Kristian Mineau, one of the signatories, is president of the Massachusetts Family Institute.  BCI was informed of this 2007 NY Times report that discusses how MFI received a $10,000 donation from Mitt Romney. Coincidentally, not long afterwards MFI stopped criticizing Romney as “taking liberal stands during his first years as governor,” and instead “Mr. Mineau sought to enlist other Massachusetts social conservatives in signing an open letter supporting the governor.”  Romney also is reported to have given $15,000 to Mass Citizens for Life.  Coincidentally, another signatory, Joseph Reilly, is former Chairman of the Board, Massachusetts Citizens for Life and husband of Evelyn Reilly, public policy director for MFI. During most of his tenure as governor, Massachusetts Citizens for Life was critical of Romney, but in the months after receiving the donation, by coincidence, its officials issued favorable statements about his record.
If people and their organizations are going to accept money from a political candidate or serve as chairpersons of their political campaign sub-committees, their affiliations should be disclosed– and furthermore, their endorsements should not be published by a Catholic archdiocesan newspaper.
Third problem: a lot of what is in the actual letter itself that claims to “set the record straight” is in fact incorrect and misleading.  BCI will fact-check what Romney did or did not do around three issues–emergency contraception (the “morning after pill”) forced on Catholic hospitals, Catholic Charities being mandated to allow adoption by gay couples, and “gay marriage.”  Hold onto your seats.
We start with emergency contraception in this post.
The letter says:
“Some press accounts and bloggers have described Governor Romney in terms we neither have observed nor can we accept. To the contrary, we, who have been fighting here for the values you also hold, are indebted to him and his responsive staff in demonstrating solid social conservative credentials by undertaking the following actions here in Massachusetts.
Affirmed the culture of life. Governor Romney vetoed bills to provide access to the so-called “morning-after pill,” which is an abortifacient…
Yes, in 2005 Romney vetoed a bill to provide access to the so-called “morning-after-pill,” but what the signatories and The Boston Pilot fail to tell people is that a) Romney had publicly claimed the bill did not apply to private religious hospitals, and b) he reversed his own July 2005 veto against abortifacients by signing an October bill seeking a federal waiver to expand distribution of Plan B abortifacients.  Even more troublesome is that shortly after Romney vetoed the requirement that hospitals offer Plan B to rape victims, Romney reversed himself and issued an executive order on December 8, 2005, against the legal opinion of his own State Department of Public Health, instructing all Catholic hospitals and others to provide the chemical Plan B “morning after pill” to rape victims!  Surely, the letter signatories know this.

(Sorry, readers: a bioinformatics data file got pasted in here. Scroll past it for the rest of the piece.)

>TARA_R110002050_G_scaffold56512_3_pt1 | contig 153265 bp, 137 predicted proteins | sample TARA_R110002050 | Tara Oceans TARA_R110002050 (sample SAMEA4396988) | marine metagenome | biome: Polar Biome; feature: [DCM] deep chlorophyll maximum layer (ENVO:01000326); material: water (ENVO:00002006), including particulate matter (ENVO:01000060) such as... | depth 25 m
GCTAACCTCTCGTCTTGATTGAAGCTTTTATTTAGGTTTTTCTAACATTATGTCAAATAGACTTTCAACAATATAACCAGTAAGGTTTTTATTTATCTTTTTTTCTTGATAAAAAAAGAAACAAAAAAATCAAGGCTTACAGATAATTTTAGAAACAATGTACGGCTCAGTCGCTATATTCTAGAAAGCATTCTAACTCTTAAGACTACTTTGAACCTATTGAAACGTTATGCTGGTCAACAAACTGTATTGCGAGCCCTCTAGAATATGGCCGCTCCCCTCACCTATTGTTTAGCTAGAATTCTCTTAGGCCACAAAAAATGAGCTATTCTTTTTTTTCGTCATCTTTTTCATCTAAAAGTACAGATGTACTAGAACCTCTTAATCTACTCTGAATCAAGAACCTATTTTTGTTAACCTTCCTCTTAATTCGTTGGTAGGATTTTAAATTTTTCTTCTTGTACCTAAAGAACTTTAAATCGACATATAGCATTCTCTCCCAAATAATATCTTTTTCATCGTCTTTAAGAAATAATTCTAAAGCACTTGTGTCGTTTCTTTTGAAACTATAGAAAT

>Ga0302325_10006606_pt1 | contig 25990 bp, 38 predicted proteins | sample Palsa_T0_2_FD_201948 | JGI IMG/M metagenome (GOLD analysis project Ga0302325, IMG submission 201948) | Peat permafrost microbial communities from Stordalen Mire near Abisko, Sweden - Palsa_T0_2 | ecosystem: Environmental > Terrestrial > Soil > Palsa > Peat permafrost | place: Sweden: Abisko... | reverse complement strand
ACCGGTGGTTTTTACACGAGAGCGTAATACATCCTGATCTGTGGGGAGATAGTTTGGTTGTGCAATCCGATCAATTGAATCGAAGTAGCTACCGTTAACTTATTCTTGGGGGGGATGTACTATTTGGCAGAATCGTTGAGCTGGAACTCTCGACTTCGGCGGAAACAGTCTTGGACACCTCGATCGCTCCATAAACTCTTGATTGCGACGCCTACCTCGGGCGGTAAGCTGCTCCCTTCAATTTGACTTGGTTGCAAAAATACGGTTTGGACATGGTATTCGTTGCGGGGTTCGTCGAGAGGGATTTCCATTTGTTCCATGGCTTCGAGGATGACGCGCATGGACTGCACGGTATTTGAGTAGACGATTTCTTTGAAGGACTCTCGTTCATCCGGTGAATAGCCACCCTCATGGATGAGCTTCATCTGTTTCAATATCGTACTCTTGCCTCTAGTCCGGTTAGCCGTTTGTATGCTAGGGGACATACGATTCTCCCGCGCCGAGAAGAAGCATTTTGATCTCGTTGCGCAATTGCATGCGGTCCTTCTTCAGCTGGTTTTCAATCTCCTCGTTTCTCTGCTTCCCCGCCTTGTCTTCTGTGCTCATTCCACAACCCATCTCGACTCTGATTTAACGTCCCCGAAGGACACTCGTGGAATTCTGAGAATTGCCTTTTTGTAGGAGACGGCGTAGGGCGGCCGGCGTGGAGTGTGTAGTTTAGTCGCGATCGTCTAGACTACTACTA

With help from several readers who asked to remain anonymous but gave permission for us to use their ideas and content, BCI has reconstructed the sequence:
1975.  Massachusetts statute passed which allowed private hospitals to opt out of abortion, sterilization, and contraception.
Prior to July 25, 2005, when Gov. Romney vetoed the emergency contraception bill, the legislation had already been modified to expressly remove any amendments which would NOT allow that 1975 statute to prevail. (Although the House had added an amendment to S. 2073 that specifically applied the 1975 statute protections and the Senate had offered its own amendment stating the new bill superceded the 1975 statute, in the end both amendments were taken out, so the 1975 law prevailed and remains in force).  See this July 2005 Mass Catholic Conference Notes from the Hill from when Mr. D’Avolio was Exec Director of MCC, but since removed from the MCC website.  Even if the 1975 statute were not in place, Article II of the Massachusetts Constitution still guarantees freedom to practice religion without interference by the government.
December 7, 2005: In view of the 1975 statute and the removal of any provision in the 2005 legislation that impacted that 1975 conscience exemption, the Dept of Public Health wrote the regulations to exclude Catholic and private hospitals.  This was announced on December 7, 2005 and described in this Boston Globe article, “Private hospitals exempt on pill law“:
“The state Department of Public Health has determined that Catholic and other privately-run hospitals in Massachusetts can opt out of giving the morning-after pill to rape victims because of religious or moral objections, despite a new law that requires all hospitals who treat such victims to provide them with emergency contraception…
The ruling, which the department plans to outline to hospital CEOs in a letter this week, says the new law applies to all hospitals but does not nullify a statute passed years ago that says privately-run hospitals cannot be forced to provide abortions or contraception.
”We feel very clearly that the two laws don’t cancel each other out and basically work in harmony with each other,” Paul Cote Jr., commissioner of the Department of Public Health, said in an interview yesterday.
The Department of Public Health decision is welcome news for Catholic hospitals who do not provide emergency contraception and feared that the new law would make them do so”